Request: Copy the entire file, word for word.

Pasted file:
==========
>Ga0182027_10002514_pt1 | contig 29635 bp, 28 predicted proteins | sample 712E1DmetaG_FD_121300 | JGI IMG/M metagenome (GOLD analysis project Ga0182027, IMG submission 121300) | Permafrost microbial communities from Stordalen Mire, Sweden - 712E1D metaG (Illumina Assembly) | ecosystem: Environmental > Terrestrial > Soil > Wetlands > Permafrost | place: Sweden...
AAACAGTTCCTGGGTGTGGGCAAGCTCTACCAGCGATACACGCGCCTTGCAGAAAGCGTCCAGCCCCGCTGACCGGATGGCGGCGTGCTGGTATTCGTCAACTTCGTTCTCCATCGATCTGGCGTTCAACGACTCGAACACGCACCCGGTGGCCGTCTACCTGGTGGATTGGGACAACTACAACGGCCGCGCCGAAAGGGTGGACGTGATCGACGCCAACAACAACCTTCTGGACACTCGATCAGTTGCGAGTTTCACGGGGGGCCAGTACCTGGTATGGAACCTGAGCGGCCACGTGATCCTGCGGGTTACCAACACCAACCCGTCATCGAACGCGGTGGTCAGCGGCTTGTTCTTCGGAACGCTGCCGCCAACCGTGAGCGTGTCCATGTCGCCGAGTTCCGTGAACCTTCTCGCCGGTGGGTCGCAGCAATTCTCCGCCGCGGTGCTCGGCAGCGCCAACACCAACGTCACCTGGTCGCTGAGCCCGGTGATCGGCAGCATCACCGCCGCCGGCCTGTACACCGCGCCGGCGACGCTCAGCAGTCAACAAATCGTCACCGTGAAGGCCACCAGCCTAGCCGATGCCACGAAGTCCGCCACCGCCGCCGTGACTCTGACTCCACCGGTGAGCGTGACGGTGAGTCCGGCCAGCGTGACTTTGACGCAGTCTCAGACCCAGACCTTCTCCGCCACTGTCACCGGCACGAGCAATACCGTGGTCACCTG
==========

>Ga0182027_10002514_pt1 | contig 29635 bp, 28 predicted proteins | sample 712E1DmetaG_FD_121300 | JGI IMG/M metagenome (GOLD analysis project Ga0182027, IMG submission 121300) | Permafrost microbial communities from Stordalen Mire, Sweden - 712E1D metaG (Illumina Assembly) | ecosystem: Environmental > Terrestrial > Soil > Wetlands > Permafrost | place: Sweden...
AAACAGTTCCTGGGTGTGGGCAAGCTCTACCAGCGATACACGCGCCTTGCAGAAAGCGTCCAGCCCCGCTGACCGGATGGCGGCGTGCTGGTATTCGTCAACTTCGTTCTCCATCGATCTGGCGTTCAACGACTCGAACACGCACCCGGTGGCCGTCTACCTGGTGGATTGGGACAACTACAACGGCCGCGCCGAAAGGGTGGACGTGATCGACGCCAACAACAACCTTCTGGACACTCGATCAGTTGCGAGTTTCACGGGGGGCCAGTACCTGGTATGGAACCTGAGCGGCCACGTGATCCTGCGGGTTACCAACACCAACCCGTCATCGAACGCGGTGGTCAGCGGCTTGTTCTTCGGAACGCTGCCGCCAACCGTGAGCGTGTCCATGTCGCCGAGTTCCGTGAACCTTCTCGCCGGTGGGTCGCAGCAATTCTCCGCCGCGGTGCTCGGCAGCGCCAACACCAACGTCACCTGGTCGCTGAGCCCGGTGATCGGCAGCATCACCGCCGCCGGCCTGTACACCGCGCCGGCGACGCTCAGCAGTCAACAAATCGTCACCGTGAAGGCCACCAGCCTAGCCGATGCCACGAAGTCCGCCACCGCCGCCGTGACTCTGACTCCACCGGTGAGCGTGACGGTGAGTCCGGCCAGCGTGACTTTGACGCAGTCTCAGACCCAGACCTTCTCCGCCACTGTCACCGGCACGAGCAATACCGTGGTCACCTG